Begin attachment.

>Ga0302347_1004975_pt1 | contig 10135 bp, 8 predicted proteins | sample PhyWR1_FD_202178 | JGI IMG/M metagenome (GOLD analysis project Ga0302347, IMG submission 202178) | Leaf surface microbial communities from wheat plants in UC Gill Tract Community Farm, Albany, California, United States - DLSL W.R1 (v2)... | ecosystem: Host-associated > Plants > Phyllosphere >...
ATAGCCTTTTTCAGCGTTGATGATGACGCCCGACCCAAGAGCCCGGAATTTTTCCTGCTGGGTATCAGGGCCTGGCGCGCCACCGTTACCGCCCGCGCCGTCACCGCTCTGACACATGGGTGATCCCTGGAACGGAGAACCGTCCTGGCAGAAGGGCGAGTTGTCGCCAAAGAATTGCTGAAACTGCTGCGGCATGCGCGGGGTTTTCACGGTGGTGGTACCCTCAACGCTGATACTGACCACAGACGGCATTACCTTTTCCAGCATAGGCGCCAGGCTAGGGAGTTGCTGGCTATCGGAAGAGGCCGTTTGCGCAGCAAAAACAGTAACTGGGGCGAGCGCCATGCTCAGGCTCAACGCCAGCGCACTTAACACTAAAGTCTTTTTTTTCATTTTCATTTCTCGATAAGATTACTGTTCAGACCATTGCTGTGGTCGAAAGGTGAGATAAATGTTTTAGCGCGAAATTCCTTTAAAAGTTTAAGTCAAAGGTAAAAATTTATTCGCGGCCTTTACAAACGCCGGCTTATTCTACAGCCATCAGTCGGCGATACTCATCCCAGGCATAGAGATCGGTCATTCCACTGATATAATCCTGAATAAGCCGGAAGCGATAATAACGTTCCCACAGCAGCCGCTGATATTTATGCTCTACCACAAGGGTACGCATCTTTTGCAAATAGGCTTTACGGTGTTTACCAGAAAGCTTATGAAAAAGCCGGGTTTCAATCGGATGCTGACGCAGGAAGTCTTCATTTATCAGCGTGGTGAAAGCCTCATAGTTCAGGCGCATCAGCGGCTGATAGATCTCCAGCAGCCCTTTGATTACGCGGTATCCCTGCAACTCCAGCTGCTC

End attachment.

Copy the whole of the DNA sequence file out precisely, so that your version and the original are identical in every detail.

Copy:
>Ga0302347_1004975_pt1 | contig 10135 bp, 8 predicted proteins | sample PhyWR1_FD_202178 | JGI IMG/M metagenome (GOLD analysis project Ga0302347, IMG submission 202178) | Leaf surface microbial communities from wheat plants in UC Gill Tract Community Farm, Albany, California, United States - DLSL W.R1 (v2)... | ecosystem: Host-associated > Plants > Phyllosphere >...
ATAGCCTTTTTCAGCGTTGATGATGACGCCCGACCCAAGAGCCCGGAATTTTTCCTGCTGGGTATCAGGGCCTGGCGCGCCACCGTTACCGCCCGCGCCGTCACCGCTCTGACACATGGGTGATCCCTGGAACGGAGAACCGTCCTGGCAGAAGGGCGAGTTGTCGCCAAAGAATTGCTGAAACTGCTGCGGCATGCGCGGGGTTTTCACGGTGGTGGTACCCTCAACGCTGATACTGACCACAGACGGCATTACCTTTTCCAGCATAGGCGCCAGGCTAGGGAGTTGCTGGCTATCGGAAGAGGCCGTTTGCGCAGCAAAAACAGTAACTGGGGCGAGCGCCATGCTCAGGCTCAACGCCAGCGCACTTAACACTAAAGTCTTTTTTTTCATTTTCATTTCTCGATAAGATTACTGTTCAGACCATTGCTGTGGTCGAAAGGTGAGATAAATGTTTTAGCGCGAAATTCCTTTAAAAGTTTAAGTCAAAGGTAAAAATTTATTCGCGGCCTTTACAAACGCCGGCTTATTCTACAGCCATCAGTCGGCGATACTCATCCCAGGCATAGAGATCGGTCATTCCACTGATATAATCCTGAATAAGCCGGAAGCGATAATAACGTTCCCACAGCAGCCGCTGATATTTATGCTCTACCACAAGGGTACGCATCTTTTGCAAATAGGCTTTACGGTGTTTACCAGAAAGCTTATGAAAAAGCCGGGTTTCAATCGGATGCTGACGCAGGAAGTCTTCATTTATCAGCGTGGTGAAAGCCTCATAGTTCAGGCGCATCAGCGGCTGATAGATCTCCAGCAGCCCTTTGATTACGCGGTATCCCTGCAACTCCAGCTGCTC